2.1. Small Molecules Targeting DNA Duplex

2.1.1. Small Molecules Forming Covalent Bonds with DNA Duplex

Psoralen or psoralene has been used as mutagen to treat skin diseases including psoriasis and vitiligo. Psoralen interacts with standard DNA duplex, through the 5,6 double bond in pyrimidine ring, which can stop replication and transcription. 4′-(Hydroxymethyl)-4,5′,8-trimethylpsoralen, short for HMT, has reasonable water solubility and high DNA binding affinity, as shown in Figure 1A. Figure 2B shows the crystal structure of a short DNA complex with HMT reported by Spielmann et al. [13]. The HMT structure crosses both the minor and major grooves through the 5,6 double bonds of pyrimidine ring and two thymines. There are apparent stacking interactions from the ring system of HMT and the bases nearby. The high binding affinity of HMT and duplex results from aromatic rings stacking and hydrophobic interactions. The crystal study of the complex of DNA and HMT showed the Holliday junction was formed in the adduct of DNA-HMT. The interaction between DNA and HMT is related with sequence, which may play a role in repairing the psoralen damage in chemotherapy treatment. The conformation of DNA is extremely twisted at the bases of thymine connected with the hexatomic pyrone of the molecule.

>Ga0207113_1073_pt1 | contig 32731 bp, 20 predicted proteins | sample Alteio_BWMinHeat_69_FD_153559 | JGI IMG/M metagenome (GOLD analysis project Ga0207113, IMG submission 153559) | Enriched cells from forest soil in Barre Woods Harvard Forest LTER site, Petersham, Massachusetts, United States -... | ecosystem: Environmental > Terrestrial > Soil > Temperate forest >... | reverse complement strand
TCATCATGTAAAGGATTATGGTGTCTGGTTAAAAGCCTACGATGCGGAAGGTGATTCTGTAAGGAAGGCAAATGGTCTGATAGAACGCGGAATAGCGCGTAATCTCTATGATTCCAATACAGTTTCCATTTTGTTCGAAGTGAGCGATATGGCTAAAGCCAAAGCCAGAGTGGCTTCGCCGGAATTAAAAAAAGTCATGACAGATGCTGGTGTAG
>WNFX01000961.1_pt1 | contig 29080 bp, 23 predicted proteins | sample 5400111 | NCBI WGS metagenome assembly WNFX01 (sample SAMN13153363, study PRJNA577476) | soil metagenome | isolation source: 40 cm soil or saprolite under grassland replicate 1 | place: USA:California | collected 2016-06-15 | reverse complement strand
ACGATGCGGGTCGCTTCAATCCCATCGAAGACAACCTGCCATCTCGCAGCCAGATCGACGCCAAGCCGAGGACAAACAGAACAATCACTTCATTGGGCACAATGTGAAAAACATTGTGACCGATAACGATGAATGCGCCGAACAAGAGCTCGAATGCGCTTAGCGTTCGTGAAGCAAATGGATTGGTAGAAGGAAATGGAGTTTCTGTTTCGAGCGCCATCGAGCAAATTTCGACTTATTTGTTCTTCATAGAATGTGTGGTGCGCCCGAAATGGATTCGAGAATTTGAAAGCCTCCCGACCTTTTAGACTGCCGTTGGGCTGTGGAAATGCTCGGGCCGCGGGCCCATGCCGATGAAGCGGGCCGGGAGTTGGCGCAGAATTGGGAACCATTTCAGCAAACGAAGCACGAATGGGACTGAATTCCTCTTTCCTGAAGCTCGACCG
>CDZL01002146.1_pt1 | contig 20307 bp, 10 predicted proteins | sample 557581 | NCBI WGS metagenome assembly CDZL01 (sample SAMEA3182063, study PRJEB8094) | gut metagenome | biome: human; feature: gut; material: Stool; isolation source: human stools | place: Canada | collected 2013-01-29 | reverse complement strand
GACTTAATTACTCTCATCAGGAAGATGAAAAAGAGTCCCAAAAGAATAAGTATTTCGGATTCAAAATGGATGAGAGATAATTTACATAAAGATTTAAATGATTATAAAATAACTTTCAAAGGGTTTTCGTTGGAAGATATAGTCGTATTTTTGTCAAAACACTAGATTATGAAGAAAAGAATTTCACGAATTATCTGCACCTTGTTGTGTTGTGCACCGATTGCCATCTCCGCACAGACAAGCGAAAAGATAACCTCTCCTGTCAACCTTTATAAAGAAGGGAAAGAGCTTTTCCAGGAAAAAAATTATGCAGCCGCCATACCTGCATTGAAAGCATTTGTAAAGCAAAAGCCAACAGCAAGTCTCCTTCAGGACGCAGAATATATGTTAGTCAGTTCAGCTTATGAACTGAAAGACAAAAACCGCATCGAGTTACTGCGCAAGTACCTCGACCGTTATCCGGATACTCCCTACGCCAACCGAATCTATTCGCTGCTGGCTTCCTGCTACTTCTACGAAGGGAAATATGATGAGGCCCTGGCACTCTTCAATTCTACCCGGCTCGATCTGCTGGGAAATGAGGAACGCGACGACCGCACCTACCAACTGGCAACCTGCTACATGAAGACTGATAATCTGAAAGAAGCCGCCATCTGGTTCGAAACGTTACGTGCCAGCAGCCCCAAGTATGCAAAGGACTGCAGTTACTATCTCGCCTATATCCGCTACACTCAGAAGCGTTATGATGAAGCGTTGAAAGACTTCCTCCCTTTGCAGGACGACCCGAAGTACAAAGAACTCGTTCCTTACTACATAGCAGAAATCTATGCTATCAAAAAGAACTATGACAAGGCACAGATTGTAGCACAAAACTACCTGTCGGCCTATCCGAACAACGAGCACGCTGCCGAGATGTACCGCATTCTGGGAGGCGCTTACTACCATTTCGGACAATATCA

Aflatoxin B1 (AFB) is a common contaminant in a variety of foods including peanuts, cottonseed meal, corn, and other grains as well as animal feeds. Aflatoxin B1 is considered the most toxic aflatoxin and it is highly implicated in hepatocellular carcinoma (HCC) in humans [14]. The epoxide metabolite of AFB can react with duplex DNA to produce a cationic adduct (Figure 2A). An NMR structure of this adduct has been resolved and reported by Stone [15], as shown in Figure 2B. This NMR structure shows that Aflatoxin B1 substructure inserts into DNA duplex strand. The adduct acts as a covalent binder, which can crosslink to duplex DNA conformation inducing the modification and change in the DNA conformation. The changed DNA will stop interacting with related proteins, which can block the process of replication or transcription.